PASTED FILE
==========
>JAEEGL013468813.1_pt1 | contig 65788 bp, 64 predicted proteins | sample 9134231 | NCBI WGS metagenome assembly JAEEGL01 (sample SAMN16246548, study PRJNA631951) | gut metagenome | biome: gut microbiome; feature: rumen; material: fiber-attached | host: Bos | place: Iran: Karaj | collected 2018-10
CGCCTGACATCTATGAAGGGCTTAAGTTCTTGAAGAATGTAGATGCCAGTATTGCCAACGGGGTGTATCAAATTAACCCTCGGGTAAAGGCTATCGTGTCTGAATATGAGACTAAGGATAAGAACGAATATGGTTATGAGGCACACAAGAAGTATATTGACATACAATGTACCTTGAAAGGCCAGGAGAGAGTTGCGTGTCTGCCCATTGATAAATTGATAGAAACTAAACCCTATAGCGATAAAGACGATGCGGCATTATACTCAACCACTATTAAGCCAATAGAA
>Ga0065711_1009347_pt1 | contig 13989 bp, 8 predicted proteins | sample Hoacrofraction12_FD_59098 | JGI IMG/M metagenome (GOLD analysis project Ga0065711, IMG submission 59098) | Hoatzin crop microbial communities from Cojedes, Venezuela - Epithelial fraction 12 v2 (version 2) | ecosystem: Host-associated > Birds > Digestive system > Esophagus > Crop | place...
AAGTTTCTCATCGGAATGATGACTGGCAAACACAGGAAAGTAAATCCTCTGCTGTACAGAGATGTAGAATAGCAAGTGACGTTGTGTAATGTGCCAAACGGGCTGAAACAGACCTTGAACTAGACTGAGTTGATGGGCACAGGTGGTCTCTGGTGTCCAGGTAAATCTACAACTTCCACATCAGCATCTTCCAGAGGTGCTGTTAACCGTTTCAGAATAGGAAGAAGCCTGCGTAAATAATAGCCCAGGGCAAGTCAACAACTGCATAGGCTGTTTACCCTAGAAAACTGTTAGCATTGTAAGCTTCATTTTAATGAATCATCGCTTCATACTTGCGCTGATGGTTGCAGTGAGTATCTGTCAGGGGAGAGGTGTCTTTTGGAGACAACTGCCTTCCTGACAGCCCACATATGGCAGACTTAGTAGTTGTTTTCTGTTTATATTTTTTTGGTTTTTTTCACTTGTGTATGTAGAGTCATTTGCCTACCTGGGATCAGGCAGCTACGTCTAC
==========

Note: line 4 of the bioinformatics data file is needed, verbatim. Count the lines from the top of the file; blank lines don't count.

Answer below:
AAGTTTCTCATCGGAATGATGACTGGCAAACACAGGAAAGTAAATCCTCTGCTGTACAGAGATGTAGAATAGCAAGTGACGTTGTGTAATGTGCCAAACGGGCTGAAACAGACCTTGAACTAGACTGAGTTGATGGGCACAGGTGGTCTCTGGTGTCCAGGTAAATCTACAACTTCCACATCAGCATCTTCCAGAGGTGCTGTTAACCGTTTCAGAATAGGAAGAAGCCTGCGTAAATAATAGCCCAGGGCAAGTCAACAACTGCATAGGCTGTTTACCCTAGAAAACTGTTAGCATTGTAAGCTTCATTTTAATGAATCATCGCTTCATACTTGCGCTGATGGTTGCAGTGAGTATCTGTCAGGGGAGAGGTGTCTTTTGGAGACAACTGCCTTCCTGACAGCCCACATATGGCAGACTTAGTAGTTGTTTTCTGTTTATATTTTTTTGGTTTTTTTCACTTGTGTATGTAGAGTCATTTGCCTACCTGGGATCAGGCAGCTACGTCTAC